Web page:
Extra AI Seminar: The Information Bottleneck Theory of Deep Learning: Towards Interpretable Deep Neural Networks – University of Copenhagen

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Extra AI Seminar: The Information Bottleneck Theory of Deep Learning: Towards Interpretable Deep Neural Networks

Speaker

Dr. Naftali Tishby is a professor of Computer Science, and the incumbent of the Ruth and Stan Flinkman Chair for Brain Research at the Edmond and Lily Safra Center for Brain Science (ELSC) at the Hebrew University of Jerusalem.

Abstract

In the past several years we have developed a comprehensive theory of large scale learning with Deep Neural Networks (DNN), when optimized with Stochastic Gradient Decent (SGD). The theory is built on three theoretical components: (1) rethinking the standard (PAC like) distribution independent worse case generalisation bounds - turning them to problem dependent typical (in the Information Theory sense) bounds that are independent of the model architecture. 

(2) The Information Plane theorem: For large scale typical learning the sample-complexity and accuracy trade-off is characterized by only two numbers: the mutual information that the representation (a layer in the network) maintain on the input patterns, and the mutual information each layer has on the desired output label. The Information Theoretic optimal trade-off between these encoder and decoder information values is given by the Information Bottleneck (IB) bound for the rule specific input-output distribution.  (3) The layers of the DNN reach this optimal bound via standard SGD training, in high (input & layers) dimension.

In this (2 hour) talk I will review these results and discuss two new outcomes of this theory: (1) The computational benefit of the hidden layers, (2) the emerging understanding of the features encoded by each layers which follows from the convergence to the IB bound.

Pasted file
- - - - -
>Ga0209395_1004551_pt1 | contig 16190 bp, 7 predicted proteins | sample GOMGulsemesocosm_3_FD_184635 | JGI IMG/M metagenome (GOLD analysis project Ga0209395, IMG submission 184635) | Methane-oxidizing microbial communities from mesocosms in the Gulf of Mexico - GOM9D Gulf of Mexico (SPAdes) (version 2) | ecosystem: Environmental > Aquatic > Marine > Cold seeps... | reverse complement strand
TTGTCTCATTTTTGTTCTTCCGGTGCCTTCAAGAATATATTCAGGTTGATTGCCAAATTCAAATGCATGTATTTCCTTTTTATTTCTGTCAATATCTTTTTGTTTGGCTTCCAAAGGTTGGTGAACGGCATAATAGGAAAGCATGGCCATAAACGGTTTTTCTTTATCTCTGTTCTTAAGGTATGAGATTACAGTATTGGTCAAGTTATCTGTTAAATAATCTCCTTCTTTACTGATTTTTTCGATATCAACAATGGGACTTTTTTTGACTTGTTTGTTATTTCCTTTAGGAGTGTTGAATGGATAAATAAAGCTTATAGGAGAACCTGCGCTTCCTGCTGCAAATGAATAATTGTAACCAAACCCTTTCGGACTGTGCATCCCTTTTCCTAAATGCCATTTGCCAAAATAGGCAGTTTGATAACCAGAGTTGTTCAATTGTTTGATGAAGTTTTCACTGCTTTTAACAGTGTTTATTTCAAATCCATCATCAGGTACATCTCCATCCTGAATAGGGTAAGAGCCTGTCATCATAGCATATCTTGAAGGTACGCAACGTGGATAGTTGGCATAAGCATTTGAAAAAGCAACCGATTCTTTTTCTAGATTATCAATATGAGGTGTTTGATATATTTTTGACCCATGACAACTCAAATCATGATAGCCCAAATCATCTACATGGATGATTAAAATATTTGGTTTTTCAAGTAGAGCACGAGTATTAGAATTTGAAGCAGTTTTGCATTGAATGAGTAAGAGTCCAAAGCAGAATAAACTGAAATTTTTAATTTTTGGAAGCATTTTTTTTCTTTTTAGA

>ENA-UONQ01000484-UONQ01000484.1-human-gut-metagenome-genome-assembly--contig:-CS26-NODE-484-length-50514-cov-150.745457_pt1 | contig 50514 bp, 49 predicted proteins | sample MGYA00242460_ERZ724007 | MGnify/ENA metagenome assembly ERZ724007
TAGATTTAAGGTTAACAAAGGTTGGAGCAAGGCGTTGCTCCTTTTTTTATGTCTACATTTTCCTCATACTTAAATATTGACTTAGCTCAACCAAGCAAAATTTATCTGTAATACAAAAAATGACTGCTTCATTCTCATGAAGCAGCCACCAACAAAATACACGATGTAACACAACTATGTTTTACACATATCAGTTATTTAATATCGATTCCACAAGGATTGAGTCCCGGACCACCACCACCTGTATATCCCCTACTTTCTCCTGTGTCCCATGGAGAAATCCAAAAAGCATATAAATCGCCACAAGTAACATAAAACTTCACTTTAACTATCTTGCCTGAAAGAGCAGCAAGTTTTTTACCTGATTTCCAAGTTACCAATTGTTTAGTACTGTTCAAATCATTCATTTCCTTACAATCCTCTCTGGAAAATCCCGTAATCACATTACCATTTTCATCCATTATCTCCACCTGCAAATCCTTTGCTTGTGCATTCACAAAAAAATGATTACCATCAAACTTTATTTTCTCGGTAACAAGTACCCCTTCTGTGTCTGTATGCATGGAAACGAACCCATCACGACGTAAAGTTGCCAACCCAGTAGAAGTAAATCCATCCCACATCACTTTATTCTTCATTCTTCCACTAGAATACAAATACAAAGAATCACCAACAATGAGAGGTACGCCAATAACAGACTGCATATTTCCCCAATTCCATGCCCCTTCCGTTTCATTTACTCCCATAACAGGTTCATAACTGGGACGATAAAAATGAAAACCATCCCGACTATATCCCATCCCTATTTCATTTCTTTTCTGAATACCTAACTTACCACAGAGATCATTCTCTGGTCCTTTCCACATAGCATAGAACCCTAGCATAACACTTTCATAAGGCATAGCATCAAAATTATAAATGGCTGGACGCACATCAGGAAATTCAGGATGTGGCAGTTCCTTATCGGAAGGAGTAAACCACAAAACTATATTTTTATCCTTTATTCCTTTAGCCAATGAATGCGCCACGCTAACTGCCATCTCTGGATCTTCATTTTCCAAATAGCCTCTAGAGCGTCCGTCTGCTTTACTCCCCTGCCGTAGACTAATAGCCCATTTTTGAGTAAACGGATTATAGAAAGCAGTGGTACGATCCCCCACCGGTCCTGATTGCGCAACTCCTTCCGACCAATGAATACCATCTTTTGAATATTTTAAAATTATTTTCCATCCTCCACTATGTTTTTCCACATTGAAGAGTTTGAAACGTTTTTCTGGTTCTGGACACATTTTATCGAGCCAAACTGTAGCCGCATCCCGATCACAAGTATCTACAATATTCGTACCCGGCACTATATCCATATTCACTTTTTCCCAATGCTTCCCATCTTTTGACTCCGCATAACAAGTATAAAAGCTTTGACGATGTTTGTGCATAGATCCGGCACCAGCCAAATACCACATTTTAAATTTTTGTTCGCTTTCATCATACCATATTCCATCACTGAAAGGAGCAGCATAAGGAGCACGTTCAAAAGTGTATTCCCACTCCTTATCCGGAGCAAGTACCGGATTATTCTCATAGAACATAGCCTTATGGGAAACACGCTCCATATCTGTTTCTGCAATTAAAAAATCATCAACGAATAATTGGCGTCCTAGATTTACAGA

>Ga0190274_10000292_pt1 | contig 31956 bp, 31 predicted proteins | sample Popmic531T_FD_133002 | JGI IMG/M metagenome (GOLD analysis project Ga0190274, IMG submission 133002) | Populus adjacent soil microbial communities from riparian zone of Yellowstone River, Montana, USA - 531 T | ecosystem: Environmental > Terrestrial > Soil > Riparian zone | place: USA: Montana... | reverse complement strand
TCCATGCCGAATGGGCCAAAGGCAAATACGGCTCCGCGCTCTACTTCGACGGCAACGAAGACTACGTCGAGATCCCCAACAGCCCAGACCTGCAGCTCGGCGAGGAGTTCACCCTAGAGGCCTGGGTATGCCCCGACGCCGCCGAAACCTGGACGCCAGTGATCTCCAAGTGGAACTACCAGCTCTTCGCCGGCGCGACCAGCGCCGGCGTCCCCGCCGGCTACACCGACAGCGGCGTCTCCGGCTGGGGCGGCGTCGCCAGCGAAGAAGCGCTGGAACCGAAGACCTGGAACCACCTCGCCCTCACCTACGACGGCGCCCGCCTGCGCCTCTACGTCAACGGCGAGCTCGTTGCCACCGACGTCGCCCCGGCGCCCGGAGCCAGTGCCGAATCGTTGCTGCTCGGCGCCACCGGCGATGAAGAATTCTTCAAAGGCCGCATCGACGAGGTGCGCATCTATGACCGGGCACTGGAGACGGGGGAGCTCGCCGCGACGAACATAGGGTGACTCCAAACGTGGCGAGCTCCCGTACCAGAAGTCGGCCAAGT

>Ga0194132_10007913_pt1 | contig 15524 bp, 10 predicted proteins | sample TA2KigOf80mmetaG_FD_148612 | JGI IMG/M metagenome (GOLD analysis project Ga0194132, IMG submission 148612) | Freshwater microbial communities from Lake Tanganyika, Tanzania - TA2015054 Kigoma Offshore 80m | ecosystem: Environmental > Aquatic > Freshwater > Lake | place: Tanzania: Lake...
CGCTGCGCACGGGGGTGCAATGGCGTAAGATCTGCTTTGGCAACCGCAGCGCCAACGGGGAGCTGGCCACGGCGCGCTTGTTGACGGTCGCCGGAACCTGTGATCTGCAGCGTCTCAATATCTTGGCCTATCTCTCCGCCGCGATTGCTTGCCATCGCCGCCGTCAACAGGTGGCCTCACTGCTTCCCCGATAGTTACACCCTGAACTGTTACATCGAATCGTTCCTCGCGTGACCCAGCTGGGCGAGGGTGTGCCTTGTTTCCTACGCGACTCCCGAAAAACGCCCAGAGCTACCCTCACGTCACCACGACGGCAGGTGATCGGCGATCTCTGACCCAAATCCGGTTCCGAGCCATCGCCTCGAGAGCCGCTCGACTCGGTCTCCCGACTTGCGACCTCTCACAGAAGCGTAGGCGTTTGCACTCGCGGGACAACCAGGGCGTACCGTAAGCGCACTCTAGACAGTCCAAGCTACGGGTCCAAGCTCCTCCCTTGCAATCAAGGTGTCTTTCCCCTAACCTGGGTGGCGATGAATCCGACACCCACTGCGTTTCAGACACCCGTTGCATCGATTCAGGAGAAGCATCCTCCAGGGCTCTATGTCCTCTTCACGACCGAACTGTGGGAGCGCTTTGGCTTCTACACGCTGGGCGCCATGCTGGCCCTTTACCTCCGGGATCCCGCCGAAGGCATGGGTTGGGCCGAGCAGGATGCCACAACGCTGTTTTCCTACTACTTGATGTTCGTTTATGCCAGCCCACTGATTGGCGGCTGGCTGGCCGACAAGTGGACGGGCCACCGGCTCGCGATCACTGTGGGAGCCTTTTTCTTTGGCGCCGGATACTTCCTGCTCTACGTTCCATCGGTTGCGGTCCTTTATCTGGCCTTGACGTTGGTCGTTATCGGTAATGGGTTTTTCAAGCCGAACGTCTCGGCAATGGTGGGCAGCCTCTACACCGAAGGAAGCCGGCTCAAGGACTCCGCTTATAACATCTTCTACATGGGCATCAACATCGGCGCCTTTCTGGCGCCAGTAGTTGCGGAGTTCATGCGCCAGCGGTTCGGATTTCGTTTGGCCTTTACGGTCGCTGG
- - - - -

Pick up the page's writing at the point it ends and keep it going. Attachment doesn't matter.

Based on joint works with Noga Zaslavsky, Ravid Ziv, and Amichai Painsky.

Bio

Dr. Naftali Tishby is one of the leaders of machine learning research and computational neuroscience in Israel and his numerous ex-students serve at key academic and industrial research positions all over the world. Prof. Tishby was the founding chair of the new computer-engineering program, and a director of the Leibnitz research center in computer science, at the Hebrew university. Tishby received his PhD in theoretical physics from the Hebrew university in 1985 and was a research staff member at MIT and Bell Labs from 1985 to 1991. Prof. Tishby was also a visiting professor at Princeton NECI, University of Pennsylvania, UCSB, and IBM research.

His current research is at the interface between computer science, statistical physics, and computational neuroscience. He pioneered various applications of statistical physics and information theory in computational learning theory. More recently, he has been working on the foundations of biological information processing and deep learning and the connections between dynamics and information. He has introduced with his colleagues new theoretical frameworks for optimal adaptation and efficient information representation in biology, such as the Information Bottleneck method and the Minimum Information principle for neural coding. This year Prof. Tishby has received the prestigious IBT award in Mathematical Neuroscience.